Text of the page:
What’s it about?
On a hot, steamy afternoon in Miami, Cuban-American businessman Recidio Suarez is brutally beaten and abducted. Handcuffed, shackled and blindfolded, he has no idea why he has been targeted. What he discovers is heart-stopping. What he endures during almost a month of captivity compares only to the most horrendous stories of prisoners of war. He is tortured, and under the threat of death, and worse – the rape of his wife and torture of his children – Suarez is forced to hand over his multi-million dollar holdings to his captors.
Suarez survives and then spends the next few months staying one step ahead of the murderous pack. During this time, he and his lawyer, Nolan Stevens – a former Special Agent in Charge of the Miami Office of the FBI – are having difficulties convincing the Miami-Dade Police Department that a crime has been committed. Their efforts are complicated by Steven’s difficult history with the head of the MDPD Special Investigations Division, who is not interested in pursuing the case.
I’ve had this novel Blood Moon for quite some time already and I have no idea why I haven’t read it sooner really because when the author contacted me I was immediately interested when I heard it was based on true events. Nothing prepared me for the horrendous ordeal the main character, Redicio Suarez, had to go through while abducted though. The preface is written by the true victim of these crimes and I thought at first that it’d be easier to read, maybe I was even a bit disappointed I already knew how the story was going to end, but I had to revise this opinion quite soon! I was nothing but relieved to know that this man would survive ultimately. Reading about the time he was held captive was in some ways worse than many thrillers I’ve read and you wouldn’t even be able to come up with this if it was fiction. These abductors were crossing the line of human dignity in every way possible, they were monsters. If I hadn’t read the preface I wouldn’t have expected him to have survived really, it was that brutal. I had no idea where the line was drawn between fact and fiction and it felt so outlandish that even part of it was true, it left me wondering and occupied my thoughts largely throughout this story.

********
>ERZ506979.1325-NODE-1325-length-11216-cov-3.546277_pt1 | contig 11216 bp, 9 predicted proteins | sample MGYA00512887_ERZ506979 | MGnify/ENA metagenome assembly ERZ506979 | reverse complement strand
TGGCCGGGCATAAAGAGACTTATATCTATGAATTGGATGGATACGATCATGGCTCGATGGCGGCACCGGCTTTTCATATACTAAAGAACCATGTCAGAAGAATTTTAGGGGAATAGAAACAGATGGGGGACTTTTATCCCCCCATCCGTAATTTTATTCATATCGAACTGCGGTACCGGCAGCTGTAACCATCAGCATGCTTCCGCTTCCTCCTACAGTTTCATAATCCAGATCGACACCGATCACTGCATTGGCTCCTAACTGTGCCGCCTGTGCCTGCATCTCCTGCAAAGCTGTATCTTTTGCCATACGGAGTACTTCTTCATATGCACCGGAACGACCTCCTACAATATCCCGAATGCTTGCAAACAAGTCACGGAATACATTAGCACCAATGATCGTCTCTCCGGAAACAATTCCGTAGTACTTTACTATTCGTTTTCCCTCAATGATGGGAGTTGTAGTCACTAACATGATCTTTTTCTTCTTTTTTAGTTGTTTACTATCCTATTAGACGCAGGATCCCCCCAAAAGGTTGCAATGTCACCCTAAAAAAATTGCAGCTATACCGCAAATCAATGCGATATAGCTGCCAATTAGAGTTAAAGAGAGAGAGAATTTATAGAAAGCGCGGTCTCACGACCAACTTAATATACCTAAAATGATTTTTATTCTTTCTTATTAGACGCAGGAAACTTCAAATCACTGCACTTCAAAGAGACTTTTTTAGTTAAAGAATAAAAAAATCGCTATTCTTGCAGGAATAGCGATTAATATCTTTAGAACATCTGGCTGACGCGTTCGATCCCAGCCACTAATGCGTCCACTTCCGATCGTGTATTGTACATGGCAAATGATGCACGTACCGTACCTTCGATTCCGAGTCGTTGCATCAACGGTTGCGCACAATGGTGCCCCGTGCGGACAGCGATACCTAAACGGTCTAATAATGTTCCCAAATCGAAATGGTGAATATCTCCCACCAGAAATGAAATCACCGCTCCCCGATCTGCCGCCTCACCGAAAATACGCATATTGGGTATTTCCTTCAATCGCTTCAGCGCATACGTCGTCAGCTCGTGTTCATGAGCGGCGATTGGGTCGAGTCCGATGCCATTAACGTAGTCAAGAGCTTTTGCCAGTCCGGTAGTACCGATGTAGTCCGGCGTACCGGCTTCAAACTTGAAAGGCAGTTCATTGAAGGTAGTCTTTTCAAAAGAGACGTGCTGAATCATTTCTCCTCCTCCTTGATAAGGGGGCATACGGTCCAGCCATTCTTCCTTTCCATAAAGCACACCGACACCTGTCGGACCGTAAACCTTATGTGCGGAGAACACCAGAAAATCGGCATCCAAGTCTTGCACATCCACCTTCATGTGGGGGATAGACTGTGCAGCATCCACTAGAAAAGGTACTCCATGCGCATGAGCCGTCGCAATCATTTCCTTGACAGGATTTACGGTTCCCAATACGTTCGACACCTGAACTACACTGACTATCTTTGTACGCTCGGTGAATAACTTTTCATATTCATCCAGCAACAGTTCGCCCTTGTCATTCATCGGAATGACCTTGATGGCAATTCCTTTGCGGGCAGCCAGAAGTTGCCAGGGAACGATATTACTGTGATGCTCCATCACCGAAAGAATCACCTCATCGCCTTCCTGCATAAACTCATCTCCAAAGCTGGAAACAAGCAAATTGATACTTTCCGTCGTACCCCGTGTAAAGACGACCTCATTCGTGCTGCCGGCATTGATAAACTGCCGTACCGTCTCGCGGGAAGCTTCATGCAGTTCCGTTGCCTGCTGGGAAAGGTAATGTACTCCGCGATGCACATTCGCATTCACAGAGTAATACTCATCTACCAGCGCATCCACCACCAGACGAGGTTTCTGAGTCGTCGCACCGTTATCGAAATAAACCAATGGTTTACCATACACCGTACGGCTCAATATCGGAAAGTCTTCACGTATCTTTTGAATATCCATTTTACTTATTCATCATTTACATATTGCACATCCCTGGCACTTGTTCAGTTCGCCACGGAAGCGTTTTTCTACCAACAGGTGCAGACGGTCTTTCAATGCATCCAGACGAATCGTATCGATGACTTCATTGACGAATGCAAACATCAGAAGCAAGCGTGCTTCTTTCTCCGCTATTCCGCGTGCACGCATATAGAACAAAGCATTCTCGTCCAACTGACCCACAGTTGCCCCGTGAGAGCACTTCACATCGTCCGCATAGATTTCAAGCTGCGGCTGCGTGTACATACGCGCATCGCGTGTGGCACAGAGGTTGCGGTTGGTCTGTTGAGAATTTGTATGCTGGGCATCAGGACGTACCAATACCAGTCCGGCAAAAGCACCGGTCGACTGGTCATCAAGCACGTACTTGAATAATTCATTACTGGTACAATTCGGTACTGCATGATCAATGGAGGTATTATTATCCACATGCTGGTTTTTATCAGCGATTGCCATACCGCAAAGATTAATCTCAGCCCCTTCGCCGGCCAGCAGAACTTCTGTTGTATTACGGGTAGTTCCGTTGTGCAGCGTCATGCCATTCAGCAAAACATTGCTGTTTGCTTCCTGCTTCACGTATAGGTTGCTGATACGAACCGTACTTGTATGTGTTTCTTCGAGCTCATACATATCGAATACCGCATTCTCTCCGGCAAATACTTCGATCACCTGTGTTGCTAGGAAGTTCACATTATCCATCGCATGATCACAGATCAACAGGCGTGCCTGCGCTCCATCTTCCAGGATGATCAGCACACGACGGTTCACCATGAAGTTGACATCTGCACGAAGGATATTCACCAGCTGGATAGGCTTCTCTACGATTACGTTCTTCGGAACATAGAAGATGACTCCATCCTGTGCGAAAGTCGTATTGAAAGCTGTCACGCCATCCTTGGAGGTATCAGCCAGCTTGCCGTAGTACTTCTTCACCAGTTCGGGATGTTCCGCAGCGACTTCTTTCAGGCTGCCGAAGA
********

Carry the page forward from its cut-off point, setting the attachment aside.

The first thing I did when I finished this was look up what I could find about Marc Schilling in an attempt to recount some of the facts and it turns out that plenty of what he went through wasn’t made up. Blood Moon was really intense to read and the accounts of duct tape around his face, being in the dark all the time and having to sign documents without seeing a thing actually turned out to be real. I got chills while reading this but knowing afterwards that these parts weren’t fiction and did actually happen made my blood run cold. The way his abduction ended was quite spectacular although the true version of events would have suited just as well. The first part was largely a description of every single thing he was subjected to, along with the backstory in how they started to get the idea to plan all of this. I can’t believe someone would do all this and go to these lengths to get everything, not wanting to leave a single penny.
His escape from the money grabbing vultures who abducted him didn’t go how I’d anticipated at all and you might think it would put an end to his nightmare but even then it continues. While he should be protected by the police, the bad people put away behind bars, that apparently is a storyline that only occurs in fiction stories. It was sad and frustrating to read that he had to go through all of this and then wasn’t believed, even ridiculed and yes in another way but a victim once again. This time personal grudges were dragged into it as well and unfortunately he’s right in the middle of it.
I shook my head quite a few times while reading. At times it’s just so unbelievable, or maybe I almost didn’t want to believe this could be so close to the truth. I felt it was a bit of a stretch that his lawyer would do the legwork the police should have been doing. I wanted to shout as well that it was dangerous what he was doing but then I also wanted to get some justice, some closure for him so that he didn’t have to be afraid anymore. I just can’t imagine what that does to a person.
Blood Moon was a tense and quite violent read at times so I wouldn’t recommend this one for the faint at heart. There’s no gussying up and I can assure you that the writing isn’t suggestive so it is all due to the facts and his account without embelishments that it was so heart-breaking to read at times.
If you want to know more about what Marc Schiller, the true victim, went through, then you should definitely read this book. For your info: there was also a movie made based on the story that many have probably seen (I know I did) but doesn’t do justice to him at all. I can’t believe either they actually made a comedy out of this, there’s really nothing to laugh after reading this. You can check out an article with more info here.
I received a free copy of this novel from the author in exchange for my honest opinion.